This was a retrospective study on consecutive patients with liver haemangioma who underwent hemihepatectomy from April 2011 to April 2017 in our hospital. The diagnosis of giant liver haemangioma was made by computed tomography and/or magnetic resonance imaging and postoperative histopathology (Fig. 1). The main indication for operation was a giant liver haemangioma (>10 cm in diameter) with symptoms (abdominal pain, nausea, or premature satiety after a meal). These patients were all suitable for undergoing robotic, laparoscopic and open hemihepatectomy. The choice of operation was determined by the patient after discussion with the operating surgeons. All the operations were carried out by a single team of experienced liver surgeons. The variables selected for analysis were age, sex, tumour size, tumour location, hepatic disease, operative time, intraoperative blood loss, rate of blood transfusion, postoperative hospital stay, time to oral intake, time to get-out-of-bed, liver function after 24 hours of surgery, visual analogue scale (VAS) score after 24 hours of surgery, and operative morbidity/mortality. According to the type of operation, the patients were divided into the robotic hemihepatectomy (RH) group, laparoscopic hemihepatectomy (LH) group, and open hemihepatectomy (OH) group. Comparisons of the variables were then made among the three groups. The medical history was taken and physical examination and liver ultrasonography were routinely carried out at a follow-up visit 3 months after surgery. The data in our study that came from a single study centre were acquired retrospectively. As we know, potential biases naturally exist in respective studies. However, we developed a rigorous and scientific search strategy to lower the power of this bias (Fig. 2). This study was approved in writing by the Beijing Special Clinical Application Program (Grant No. Z171100001017239 and Grant No. Z151100004015004).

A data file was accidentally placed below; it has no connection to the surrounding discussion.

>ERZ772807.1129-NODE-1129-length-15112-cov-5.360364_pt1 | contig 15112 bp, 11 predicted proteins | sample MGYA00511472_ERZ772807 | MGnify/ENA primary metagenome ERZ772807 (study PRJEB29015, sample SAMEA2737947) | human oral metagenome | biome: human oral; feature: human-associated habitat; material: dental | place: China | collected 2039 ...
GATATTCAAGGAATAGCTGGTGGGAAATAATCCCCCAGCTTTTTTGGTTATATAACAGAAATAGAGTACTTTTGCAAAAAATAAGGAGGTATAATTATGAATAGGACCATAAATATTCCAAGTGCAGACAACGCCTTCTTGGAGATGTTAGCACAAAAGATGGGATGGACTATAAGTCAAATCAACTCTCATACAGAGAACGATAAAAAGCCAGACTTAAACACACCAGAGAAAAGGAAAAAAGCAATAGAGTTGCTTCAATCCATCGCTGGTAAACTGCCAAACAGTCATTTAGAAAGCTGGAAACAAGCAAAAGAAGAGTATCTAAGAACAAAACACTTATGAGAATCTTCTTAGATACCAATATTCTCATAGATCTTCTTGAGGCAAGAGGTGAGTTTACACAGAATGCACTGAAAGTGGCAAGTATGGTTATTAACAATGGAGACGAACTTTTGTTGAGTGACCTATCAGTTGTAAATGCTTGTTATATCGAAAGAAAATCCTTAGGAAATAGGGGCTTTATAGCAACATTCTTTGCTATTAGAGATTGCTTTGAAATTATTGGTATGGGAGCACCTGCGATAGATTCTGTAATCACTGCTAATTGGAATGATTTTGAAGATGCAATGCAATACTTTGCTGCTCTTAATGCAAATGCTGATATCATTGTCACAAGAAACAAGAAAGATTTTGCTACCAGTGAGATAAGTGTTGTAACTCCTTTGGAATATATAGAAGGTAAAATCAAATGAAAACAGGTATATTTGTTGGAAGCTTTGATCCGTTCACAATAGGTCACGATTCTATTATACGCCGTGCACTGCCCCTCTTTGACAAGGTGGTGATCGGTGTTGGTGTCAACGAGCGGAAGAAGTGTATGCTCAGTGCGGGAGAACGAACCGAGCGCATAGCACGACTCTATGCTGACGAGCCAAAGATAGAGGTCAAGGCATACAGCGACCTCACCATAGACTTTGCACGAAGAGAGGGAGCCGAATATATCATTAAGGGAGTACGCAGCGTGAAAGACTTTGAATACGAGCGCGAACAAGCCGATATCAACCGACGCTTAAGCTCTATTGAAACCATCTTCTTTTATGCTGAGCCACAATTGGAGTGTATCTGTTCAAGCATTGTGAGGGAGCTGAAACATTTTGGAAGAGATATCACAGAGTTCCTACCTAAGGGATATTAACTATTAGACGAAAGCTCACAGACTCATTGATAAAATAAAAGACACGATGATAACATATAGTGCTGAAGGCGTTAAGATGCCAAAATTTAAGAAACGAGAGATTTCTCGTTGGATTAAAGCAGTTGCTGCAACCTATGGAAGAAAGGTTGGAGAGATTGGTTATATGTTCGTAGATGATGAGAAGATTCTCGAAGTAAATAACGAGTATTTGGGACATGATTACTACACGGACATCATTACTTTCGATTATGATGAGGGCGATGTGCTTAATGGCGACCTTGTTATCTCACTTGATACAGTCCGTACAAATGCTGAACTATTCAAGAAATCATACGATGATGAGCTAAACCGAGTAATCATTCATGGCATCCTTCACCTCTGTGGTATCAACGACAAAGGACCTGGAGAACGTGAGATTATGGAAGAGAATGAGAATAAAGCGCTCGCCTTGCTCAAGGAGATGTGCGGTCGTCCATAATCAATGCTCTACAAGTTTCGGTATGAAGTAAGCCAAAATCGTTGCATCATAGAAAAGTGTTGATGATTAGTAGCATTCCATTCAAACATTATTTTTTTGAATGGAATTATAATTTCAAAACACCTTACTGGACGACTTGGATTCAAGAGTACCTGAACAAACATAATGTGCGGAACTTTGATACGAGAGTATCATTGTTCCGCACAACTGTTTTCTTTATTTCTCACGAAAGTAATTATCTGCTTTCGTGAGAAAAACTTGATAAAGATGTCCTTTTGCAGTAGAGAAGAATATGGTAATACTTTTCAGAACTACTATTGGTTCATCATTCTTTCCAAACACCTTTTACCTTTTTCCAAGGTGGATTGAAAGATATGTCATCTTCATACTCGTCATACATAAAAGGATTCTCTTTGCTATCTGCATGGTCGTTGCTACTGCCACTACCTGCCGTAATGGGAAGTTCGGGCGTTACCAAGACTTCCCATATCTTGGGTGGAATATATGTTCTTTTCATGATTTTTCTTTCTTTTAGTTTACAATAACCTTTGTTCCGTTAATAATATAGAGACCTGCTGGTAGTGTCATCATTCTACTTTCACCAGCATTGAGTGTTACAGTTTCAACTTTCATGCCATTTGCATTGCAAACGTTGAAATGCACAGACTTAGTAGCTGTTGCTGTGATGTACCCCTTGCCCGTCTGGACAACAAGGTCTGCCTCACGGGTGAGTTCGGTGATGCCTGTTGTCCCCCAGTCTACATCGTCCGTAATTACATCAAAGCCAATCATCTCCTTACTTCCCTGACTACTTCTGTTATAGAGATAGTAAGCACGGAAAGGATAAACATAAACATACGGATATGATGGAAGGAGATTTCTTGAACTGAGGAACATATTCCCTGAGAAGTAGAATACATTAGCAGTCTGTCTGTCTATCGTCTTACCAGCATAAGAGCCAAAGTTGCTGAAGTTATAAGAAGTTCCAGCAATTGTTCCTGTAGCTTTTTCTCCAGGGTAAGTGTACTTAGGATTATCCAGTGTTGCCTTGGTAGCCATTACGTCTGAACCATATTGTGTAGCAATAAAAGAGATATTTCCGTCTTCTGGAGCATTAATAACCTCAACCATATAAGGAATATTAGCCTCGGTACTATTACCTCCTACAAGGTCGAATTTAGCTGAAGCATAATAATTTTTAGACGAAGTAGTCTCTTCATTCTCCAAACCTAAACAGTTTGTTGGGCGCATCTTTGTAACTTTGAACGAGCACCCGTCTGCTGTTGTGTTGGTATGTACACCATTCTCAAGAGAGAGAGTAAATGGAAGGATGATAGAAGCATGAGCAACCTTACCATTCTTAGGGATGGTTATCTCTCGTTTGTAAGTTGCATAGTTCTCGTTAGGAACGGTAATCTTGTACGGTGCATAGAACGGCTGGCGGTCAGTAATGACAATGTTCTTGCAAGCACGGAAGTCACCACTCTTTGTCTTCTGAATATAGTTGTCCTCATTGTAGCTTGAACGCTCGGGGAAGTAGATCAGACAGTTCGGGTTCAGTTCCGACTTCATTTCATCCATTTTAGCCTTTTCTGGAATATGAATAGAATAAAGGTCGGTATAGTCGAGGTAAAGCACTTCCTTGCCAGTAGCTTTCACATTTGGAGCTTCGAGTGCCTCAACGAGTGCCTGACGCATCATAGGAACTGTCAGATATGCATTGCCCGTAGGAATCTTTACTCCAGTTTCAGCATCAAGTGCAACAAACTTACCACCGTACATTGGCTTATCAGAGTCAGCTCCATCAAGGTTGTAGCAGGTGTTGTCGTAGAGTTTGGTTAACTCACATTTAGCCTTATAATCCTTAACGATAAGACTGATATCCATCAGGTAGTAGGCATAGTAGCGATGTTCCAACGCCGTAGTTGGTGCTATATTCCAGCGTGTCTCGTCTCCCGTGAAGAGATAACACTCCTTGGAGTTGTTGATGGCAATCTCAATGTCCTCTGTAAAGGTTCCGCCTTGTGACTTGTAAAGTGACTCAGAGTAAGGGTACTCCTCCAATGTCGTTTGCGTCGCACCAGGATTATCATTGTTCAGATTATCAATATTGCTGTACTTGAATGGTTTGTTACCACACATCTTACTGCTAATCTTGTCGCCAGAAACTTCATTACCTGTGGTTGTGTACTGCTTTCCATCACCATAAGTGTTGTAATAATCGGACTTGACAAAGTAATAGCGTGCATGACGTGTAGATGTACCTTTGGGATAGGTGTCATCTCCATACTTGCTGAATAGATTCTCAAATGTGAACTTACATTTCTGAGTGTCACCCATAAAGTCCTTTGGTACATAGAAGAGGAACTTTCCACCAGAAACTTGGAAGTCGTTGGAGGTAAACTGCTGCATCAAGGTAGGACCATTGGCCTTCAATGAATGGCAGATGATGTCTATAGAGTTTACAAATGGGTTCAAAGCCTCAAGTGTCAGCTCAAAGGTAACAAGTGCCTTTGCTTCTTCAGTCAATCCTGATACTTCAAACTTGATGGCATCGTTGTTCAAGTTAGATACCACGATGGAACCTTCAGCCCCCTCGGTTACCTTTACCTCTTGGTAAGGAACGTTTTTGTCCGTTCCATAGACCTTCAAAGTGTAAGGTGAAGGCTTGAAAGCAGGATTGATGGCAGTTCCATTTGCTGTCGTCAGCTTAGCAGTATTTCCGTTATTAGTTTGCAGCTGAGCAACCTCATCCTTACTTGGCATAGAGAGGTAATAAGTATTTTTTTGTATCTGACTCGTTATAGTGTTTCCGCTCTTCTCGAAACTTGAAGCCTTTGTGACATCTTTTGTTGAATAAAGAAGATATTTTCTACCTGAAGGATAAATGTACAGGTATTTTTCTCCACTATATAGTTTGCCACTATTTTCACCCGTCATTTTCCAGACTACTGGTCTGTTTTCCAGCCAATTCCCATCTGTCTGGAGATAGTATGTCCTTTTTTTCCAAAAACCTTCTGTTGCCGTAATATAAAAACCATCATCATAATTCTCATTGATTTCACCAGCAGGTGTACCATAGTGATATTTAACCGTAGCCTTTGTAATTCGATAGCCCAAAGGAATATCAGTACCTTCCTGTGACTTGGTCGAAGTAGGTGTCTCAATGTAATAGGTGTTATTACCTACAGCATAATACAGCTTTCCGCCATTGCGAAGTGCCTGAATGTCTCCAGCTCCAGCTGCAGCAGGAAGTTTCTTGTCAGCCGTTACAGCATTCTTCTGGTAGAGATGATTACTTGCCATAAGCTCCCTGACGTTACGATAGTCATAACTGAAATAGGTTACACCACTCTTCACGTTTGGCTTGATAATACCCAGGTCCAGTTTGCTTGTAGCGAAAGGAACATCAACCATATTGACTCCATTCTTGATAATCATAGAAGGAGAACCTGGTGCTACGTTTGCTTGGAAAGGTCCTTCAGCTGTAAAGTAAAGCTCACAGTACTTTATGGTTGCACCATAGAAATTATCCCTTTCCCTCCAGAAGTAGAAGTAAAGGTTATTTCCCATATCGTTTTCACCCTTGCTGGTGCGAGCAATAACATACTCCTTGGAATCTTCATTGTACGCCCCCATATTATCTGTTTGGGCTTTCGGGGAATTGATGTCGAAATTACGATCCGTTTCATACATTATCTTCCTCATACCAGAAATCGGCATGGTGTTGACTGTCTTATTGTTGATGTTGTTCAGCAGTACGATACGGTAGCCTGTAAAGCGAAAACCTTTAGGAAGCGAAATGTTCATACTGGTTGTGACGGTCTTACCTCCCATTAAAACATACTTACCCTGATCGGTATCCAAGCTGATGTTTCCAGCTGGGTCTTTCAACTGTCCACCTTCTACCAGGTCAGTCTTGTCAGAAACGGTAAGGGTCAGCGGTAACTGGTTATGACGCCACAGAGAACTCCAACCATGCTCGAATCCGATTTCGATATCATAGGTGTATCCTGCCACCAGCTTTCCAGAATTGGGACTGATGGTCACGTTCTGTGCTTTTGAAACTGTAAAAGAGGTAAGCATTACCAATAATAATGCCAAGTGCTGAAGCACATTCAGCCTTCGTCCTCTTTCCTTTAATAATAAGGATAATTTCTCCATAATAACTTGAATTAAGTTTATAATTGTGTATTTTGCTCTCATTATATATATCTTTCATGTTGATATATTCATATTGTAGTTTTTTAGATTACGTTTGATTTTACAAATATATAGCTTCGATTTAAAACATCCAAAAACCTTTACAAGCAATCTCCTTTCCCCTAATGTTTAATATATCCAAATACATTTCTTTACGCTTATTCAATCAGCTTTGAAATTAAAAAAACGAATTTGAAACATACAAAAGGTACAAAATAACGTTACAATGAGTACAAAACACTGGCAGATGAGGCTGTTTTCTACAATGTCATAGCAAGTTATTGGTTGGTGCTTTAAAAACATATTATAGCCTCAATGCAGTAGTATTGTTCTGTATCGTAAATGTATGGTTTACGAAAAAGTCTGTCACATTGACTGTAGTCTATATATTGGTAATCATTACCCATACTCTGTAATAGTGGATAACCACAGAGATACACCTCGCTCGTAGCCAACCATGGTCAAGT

Measurements of liver volumes
The volumes of the future liver remnant (FLR) and liver haemangioma were calculated based on computed tomographic (CT) volumetry. The CT data were transferred to a workstation for assessment. Liver volumes were calculated by the integrated software technique. A standard liver volume (SLV) was calculated using the following formula: liver volume (cm3) = 706 × body surface area (m2) + 2.4. This volume has been validated in a meta-analysis to be a precise and unbiased method to estimate total liver volume . The ratio of FLR volume to total liver volume was estimated using the following formula: FLR/SLV. The body surface area (BSA) was calculated using the following formula: body surface area (m2) = [body weight (kg) × body height (cm) ÷ 3,600]0.5.  The resected volume was calculated using the following formula: resected volume (cm3) = standard liver volume (cm3) - future liver remnant volume (cm3). The resected normal liver volume was calculated using the following formula: resected normal liver volume (cm3) = resected volume (cm3) - liver haemangioma volume (cm3). The ratio of resected normal liver volume to resected volume was estimated using the following formula: resected normal liver volume/resected volume.